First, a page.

Why are gluten free hosts invalid?

I hope a priest will answer this. I believe in transubstantiation. All the uproar about producing gluten-free or low gluten hosts seems like nonsense. A consecrated host is changed substantially into the Body and Blood of Our Lord (under the APPEARANCE of bread). How could it then hurt anyone? In all of history it never has. Why now? In Protestant ‘consubstantiation’, the substance wouldn’t change and the communicant might have a problem. But a host consecrated at a Catholic Mass? Might this be a trick of the Deceiver to get people to fear and therefore avoid the Eucharist? All discussions seem to revolve around the mundane reasons for the use of wheat, etc. but no mention of the miracle of transubstantiation. Baffling.

A valid sacrament requires proper matter and form. For example, a priest cannot consecrate rice cakes at Mass. Nor could he consecrate a proper host by reading a Shakespeare sonnet.

When it comes to the Eucharist the sacrament requires true wheat bread:

There are, however, various sorts of bread, either because they consist of different materials, ** such as wheat, barley, pulse and other products of the earth; or because they possess different qualities, ** some being leavened, others altogether without leaven. It is to be observed that, with regard to the former kinds, the words of the Saviour show that the bread should be wheaten; for, according to common usage, when we simply say bread, we are sufficiently understood to mean wheaten bread. This is also declared by a figure in the Old Testament, because the Lord commanded that the loaves of proposition, which signified this Sacrament, should be made of fine flour.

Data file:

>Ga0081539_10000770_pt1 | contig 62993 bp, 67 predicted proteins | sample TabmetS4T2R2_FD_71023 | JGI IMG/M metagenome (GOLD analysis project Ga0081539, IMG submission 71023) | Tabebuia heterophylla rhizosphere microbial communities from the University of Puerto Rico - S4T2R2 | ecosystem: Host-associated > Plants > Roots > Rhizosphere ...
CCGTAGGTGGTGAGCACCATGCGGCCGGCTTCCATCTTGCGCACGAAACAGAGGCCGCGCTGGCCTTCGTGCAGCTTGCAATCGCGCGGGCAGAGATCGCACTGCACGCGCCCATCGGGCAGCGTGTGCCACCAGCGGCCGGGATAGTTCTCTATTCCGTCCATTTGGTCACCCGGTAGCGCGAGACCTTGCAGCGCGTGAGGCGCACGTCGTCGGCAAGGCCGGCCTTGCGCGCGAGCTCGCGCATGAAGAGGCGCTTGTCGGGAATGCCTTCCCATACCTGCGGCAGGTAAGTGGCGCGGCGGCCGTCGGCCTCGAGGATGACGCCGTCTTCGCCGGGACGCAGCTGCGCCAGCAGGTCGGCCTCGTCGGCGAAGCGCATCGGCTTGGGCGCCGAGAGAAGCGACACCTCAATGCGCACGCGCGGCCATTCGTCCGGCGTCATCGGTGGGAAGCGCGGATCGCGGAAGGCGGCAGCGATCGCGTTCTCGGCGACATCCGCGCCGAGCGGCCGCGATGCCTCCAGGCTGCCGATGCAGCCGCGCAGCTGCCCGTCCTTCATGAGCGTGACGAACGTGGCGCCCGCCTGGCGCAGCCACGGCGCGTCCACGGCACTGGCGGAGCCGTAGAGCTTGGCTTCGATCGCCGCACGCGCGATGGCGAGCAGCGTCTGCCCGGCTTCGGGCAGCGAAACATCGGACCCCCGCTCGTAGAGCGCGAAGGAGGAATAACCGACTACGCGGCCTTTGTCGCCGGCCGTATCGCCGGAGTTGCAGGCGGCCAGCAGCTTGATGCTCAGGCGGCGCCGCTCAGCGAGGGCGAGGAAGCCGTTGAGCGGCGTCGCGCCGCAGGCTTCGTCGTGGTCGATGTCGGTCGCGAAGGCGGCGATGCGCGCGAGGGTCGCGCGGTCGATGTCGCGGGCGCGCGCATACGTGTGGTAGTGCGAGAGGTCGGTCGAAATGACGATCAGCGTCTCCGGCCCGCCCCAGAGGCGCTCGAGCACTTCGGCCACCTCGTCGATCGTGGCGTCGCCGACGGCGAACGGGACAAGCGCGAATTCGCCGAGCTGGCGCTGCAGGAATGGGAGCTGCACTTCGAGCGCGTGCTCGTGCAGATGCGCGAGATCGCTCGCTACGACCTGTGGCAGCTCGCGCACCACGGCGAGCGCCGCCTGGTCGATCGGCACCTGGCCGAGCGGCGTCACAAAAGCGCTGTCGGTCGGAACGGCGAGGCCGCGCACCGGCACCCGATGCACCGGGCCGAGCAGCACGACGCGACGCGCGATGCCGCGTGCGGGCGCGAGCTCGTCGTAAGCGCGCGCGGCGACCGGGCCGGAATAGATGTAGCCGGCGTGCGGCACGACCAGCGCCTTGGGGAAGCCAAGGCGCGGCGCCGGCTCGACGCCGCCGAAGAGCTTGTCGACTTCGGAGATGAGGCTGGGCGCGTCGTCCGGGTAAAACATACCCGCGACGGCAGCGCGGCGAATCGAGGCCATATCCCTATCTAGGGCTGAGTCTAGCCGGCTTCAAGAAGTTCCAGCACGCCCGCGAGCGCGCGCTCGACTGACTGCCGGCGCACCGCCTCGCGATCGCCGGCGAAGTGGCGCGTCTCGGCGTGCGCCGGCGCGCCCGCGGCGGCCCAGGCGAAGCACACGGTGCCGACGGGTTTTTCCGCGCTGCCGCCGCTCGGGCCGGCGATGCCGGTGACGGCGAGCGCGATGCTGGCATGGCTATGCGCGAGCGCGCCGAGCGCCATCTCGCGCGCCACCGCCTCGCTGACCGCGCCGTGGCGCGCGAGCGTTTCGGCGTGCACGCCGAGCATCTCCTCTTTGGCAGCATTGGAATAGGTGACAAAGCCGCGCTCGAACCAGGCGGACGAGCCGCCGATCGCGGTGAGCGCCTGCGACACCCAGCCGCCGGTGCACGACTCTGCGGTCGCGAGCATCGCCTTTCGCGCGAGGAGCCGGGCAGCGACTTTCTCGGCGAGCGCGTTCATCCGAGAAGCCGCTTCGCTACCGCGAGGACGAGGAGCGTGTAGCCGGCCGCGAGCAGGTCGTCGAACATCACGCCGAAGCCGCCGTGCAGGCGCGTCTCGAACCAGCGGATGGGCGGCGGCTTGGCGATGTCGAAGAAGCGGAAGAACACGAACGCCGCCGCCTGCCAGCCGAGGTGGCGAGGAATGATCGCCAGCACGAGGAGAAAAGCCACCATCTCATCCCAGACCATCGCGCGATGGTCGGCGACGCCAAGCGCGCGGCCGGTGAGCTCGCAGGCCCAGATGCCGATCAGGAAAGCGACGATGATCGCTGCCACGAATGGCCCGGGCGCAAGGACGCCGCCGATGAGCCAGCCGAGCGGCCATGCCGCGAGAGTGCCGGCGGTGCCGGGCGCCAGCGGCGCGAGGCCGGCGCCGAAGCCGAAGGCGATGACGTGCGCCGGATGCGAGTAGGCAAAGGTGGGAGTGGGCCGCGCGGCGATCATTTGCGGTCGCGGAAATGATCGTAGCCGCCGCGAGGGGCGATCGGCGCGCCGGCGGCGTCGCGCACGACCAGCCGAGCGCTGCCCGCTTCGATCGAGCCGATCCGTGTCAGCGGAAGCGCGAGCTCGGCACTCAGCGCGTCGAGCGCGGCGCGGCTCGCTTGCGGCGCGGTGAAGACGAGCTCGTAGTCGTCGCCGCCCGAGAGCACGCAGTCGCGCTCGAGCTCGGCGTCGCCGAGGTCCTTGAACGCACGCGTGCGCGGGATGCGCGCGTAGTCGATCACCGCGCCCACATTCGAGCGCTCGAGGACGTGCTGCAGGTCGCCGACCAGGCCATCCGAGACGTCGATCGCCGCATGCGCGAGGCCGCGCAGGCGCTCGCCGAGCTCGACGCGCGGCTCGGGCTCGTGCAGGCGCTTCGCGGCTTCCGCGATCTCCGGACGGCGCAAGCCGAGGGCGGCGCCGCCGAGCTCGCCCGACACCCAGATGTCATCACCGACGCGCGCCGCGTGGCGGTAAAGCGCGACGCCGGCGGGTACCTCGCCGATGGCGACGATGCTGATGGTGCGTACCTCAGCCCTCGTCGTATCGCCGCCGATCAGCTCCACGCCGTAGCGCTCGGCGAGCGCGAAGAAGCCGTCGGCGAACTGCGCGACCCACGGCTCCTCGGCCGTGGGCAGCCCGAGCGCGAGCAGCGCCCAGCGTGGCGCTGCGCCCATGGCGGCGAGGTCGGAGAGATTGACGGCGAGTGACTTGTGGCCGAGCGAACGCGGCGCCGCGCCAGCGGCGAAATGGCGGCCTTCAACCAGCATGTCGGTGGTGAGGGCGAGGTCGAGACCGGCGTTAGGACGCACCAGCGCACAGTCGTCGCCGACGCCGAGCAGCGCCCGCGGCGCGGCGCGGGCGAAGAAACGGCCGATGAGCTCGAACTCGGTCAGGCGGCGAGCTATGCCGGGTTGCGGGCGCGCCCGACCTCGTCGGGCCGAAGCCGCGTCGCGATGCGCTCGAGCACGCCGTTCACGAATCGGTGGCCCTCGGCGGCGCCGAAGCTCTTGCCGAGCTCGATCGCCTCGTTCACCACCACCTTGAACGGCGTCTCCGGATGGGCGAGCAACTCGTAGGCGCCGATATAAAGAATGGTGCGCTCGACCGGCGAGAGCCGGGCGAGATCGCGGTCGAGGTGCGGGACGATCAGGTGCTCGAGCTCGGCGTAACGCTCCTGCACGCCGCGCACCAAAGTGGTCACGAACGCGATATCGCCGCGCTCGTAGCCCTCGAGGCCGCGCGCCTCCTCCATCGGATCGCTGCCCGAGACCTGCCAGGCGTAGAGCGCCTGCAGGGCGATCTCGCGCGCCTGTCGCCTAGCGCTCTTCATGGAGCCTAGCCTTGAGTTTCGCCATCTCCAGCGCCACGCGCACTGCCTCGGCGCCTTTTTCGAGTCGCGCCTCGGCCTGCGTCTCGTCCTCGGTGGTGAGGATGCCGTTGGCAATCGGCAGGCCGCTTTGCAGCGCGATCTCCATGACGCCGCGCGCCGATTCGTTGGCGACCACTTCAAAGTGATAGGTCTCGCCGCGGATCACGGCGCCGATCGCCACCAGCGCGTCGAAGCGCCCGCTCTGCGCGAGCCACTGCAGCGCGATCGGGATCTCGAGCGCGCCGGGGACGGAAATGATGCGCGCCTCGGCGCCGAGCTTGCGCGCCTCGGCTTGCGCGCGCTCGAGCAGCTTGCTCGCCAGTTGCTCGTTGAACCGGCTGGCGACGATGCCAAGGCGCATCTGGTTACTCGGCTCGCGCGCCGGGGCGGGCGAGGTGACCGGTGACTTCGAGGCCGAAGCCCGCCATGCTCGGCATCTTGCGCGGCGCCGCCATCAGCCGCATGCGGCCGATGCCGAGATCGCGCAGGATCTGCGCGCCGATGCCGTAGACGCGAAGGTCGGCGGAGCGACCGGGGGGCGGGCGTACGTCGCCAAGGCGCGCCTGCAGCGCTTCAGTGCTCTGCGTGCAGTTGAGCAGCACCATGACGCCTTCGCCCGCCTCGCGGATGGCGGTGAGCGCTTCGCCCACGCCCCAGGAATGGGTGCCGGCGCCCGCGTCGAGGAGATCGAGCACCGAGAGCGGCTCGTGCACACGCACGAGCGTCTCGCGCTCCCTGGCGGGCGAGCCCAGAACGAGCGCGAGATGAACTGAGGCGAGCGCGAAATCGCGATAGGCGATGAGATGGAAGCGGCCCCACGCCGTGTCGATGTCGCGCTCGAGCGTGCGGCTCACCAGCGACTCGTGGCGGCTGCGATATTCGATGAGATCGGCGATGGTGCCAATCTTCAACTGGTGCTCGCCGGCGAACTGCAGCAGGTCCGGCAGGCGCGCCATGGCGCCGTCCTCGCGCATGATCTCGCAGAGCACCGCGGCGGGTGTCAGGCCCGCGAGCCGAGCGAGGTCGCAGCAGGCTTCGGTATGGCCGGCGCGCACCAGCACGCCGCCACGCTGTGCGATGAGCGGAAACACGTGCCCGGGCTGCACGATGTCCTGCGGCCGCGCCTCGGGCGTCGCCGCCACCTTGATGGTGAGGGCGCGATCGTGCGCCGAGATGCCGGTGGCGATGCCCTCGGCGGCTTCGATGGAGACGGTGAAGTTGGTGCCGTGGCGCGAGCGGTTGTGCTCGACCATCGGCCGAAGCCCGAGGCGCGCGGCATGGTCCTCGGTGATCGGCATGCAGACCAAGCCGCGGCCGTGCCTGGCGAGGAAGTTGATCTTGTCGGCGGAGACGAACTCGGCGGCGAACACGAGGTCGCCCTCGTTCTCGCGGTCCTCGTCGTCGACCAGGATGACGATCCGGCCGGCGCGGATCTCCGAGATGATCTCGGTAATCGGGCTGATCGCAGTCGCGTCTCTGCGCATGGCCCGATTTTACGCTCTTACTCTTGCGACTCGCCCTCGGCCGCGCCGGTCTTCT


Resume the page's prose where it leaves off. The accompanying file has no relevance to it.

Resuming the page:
• Catechism of Trent, Constituent Parts of the Eucharist,The Matter
  1. If the bread is not made of wheat flour, or if so much other grain is mixed with the wheat that it is no longer wheat bread, or if it is adulterated in some other way, there is no Sacrament.
  • De defectibus, sect. 3

The Church must always be cautious about defining such important matters. When the Church examined the issue of gluten free bread She determined that it cannot properly be called wheat bread. However, the Church does recognize low gluten hosts as true wheat bread:

Circular Letter to all Presidents of the Episcopal Conferences concerning the use of low-gluten altar breads and mustum as matter for the celebration of the Eucharist

A. The use of gluten-free hosts and mustum

  1. Hosts that are completely gluten-free are invalid matter for the celebration of the Eucharist.
  1. Low-gluten hosts (partially gluten-free) are valid matter, provided they contain a sufficient amount of gluten to obtain the confection of bread without the addition of foreign materials and without the use of procedures that would alter the nature of bread.
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